So, for now, I am gathering opinions on the best course forward. My last PT appointment is tomorrow so I will see what they have to say. Then there is the podiatrist appointment, and I am also looking for someone to look at my running form. I would love to hear what you all think.

Do I hang up my running shoes for a while longer? Note: I don't think this is the answer :)

Do I try custom orthotics?

Do I work on my running form?

Do I do nothing and see if I leave it alone - no PT to aggravate it, whether it gets better on its own?

Recommendations on who to visit for a second / third / fourth opinion?

Something else?

I do agree with the author on one thing for certain -- we are born to run and running should be generally pain free. I WILL find a way to get there again!


jessithompson said...

My husband is currently reading the book and really into it... I agree that you have to find out what works for you.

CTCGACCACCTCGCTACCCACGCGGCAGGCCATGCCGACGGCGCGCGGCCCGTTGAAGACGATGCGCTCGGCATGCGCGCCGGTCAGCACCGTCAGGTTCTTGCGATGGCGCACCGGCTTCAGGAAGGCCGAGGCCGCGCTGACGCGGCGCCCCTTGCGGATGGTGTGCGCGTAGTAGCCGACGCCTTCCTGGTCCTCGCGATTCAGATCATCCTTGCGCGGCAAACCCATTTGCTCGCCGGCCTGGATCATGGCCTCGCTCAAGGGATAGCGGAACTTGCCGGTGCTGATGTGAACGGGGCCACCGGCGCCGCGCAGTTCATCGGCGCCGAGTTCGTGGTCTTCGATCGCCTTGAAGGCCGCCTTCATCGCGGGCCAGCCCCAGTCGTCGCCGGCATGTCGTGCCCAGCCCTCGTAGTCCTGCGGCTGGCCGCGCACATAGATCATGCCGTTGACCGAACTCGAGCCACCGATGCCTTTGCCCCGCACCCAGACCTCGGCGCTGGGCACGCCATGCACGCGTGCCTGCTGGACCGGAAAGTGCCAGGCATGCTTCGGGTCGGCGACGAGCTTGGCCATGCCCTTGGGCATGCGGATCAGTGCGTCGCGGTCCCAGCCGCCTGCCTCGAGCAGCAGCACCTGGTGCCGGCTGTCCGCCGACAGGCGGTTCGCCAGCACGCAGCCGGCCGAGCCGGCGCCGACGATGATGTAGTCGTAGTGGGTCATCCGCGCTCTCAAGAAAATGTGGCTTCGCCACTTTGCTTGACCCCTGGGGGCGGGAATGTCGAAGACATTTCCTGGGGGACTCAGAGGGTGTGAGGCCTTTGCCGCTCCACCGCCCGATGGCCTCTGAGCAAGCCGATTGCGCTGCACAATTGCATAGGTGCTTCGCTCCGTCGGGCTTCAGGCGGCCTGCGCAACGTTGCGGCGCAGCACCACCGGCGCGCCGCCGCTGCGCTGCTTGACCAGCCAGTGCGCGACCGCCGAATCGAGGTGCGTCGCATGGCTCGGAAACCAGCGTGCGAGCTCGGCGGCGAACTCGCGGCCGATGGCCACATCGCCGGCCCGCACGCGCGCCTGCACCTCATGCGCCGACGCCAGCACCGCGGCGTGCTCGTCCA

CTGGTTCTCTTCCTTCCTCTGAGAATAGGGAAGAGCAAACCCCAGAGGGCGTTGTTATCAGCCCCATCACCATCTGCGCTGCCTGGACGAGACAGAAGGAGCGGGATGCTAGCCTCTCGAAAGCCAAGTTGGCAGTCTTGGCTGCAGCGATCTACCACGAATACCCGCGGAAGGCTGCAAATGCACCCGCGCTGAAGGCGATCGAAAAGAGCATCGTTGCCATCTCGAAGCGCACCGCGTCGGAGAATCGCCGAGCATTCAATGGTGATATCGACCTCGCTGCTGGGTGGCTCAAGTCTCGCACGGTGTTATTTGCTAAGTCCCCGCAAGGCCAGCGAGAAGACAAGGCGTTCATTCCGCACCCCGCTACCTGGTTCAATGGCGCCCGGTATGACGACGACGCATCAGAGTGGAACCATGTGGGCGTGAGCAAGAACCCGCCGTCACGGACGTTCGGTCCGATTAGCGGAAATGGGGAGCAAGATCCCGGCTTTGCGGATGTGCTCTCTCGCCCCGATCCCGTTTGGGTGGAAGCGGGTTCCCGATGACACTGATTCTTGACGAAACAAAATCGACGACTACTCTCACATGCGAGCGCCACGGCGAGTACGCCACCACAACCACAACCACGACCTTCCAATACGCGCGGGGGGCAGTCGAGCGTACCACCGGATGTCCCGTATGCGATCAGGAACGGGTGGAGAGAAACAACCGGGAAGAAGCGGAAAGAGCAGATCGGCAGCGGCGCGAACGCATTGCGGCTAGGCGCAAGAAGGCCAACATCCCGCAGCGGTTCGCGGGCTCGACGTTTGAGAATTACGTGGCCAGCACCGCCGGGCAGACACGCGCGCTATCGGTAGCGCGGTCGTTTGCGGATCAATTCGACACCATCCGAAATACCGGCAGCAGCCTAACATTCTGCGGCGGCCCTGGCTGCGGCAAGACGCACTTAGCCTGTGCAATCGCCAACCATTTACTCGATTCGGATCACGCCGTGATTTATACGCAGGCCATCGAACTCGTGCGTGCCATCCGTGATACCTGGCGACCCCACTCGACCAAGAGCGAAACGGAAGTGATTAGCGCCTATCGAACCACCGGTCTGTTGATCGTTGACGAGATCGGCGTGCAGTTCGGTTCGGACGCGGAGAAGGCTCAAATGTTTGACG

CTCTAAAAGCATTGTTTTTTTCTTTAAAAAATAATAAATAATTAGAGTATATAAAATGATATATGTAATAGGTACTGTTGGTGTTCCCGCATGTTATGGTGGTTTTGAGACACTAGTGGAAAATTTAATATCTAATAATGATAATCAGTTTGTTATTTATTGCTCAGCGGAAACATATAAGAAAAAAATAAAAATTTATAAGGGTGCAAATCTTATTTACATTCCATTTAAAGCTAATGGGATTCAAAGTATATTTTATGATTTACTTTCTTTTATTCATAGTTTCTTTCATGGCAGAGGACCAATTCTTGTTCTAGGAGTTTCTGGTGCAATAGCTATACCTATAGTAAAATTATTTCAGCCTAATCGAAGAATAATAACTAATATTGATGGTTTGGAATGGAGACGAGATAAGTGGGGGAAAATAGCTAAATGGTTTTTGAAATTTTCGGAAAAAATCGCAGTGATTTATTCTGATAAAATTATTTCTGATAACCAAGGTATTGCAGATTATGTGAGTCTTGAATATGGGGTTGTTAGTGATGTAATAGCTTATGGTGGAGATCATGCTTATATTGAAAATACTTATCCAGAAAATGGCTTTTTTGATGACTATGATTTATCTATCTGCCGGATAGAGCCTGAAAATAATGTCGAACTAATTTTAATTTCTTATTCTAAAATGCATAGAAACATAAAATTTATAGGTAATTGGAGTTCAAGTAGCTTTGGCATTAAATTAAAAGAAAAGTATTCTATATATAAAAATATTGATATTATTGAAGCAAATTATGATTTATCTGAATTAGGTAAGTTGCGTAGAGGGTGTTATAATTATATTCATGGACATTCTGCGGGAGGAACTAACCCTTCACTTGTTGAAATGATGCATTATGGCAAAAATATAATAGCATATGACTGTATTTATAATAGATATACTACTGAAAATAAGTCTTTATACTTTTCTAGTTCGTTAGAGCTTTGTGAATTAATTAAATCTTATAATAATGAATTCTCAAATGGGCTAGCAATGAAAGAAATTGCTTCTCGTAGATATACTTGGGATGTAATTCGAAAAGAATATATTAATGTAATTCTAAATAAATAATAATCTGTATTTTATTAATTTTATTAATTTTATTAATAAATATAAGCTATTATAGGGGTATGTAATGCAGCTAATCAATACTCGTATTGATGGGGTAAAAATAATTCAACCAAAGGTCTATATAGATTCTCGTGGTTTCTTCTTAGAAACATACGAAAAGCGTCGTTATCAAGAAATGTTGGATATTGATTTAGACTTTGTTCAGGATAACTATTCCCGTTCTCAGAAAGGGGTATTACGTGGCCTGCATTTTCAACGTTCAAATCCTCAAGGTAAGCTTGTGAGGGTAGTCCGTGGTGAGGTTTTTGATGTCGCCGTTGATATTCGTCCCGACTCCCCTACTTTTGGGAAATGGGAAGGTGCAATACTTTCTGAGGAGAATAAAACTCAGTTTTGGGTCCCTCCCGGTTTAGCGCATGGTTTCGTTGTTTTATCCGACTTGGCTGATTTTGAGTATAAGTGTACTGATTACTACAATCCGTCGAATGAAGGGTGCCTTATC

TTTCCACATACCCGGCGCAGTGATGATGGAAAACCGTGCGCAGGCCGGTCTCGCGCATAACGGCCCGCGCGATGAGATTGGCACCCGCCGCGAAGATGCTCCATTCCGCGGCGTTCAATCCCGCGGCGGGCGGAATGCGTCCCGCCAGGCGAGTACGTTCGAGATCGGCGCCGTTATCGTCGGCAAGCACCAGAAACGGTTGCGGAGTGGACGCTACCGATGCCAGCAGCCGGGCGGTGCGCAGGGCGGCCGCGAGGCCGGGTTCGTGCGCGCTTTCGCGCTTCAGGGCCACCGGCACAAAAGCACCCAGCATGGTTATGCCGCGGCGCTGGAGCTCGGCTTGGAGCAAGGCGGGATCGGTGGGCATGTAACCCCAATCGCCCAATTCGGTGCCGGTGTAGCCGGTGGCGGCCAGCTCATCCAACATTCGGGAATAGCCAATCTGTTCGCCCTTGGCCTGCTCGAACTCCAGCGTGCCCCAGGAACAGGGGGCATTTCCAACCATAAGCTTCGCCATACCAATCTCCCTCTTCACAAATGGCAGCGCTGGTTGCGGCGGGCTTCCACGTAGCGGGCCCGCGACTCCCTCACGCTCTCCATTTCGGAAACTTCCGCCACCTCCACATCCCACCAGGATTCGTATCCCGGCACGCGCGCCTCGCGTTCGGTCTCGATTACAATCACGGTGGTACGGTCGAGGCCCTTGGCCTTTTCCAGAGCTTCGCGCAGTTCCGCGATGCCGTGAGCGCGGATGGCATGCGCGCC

If you haven't tried this yet, you may consider going to a chiropractor and having them look at your SI joint. It is a SUPER common problem for triathletes. Because your SI joint is in your pelvis, the problems radiate and manifest as butt issues, PS, knee problems, ankle problems... because all of that motion stems from the pelvis. I'm certainly not a doctor, but when I was treated for this after battling with a bunch of other butt/knee/"running" injuries for over a year, it saved me. I saw one of the leading sports physicians in the nation, Dr. PZ Pearce (he puts on the sports medicine conference in Kona each year during the IM World Championship and is the medical director for most of the IM North America races and he said that many, many people miss this injury for triathletes and treat the manifestations and not the actual cause of the problem.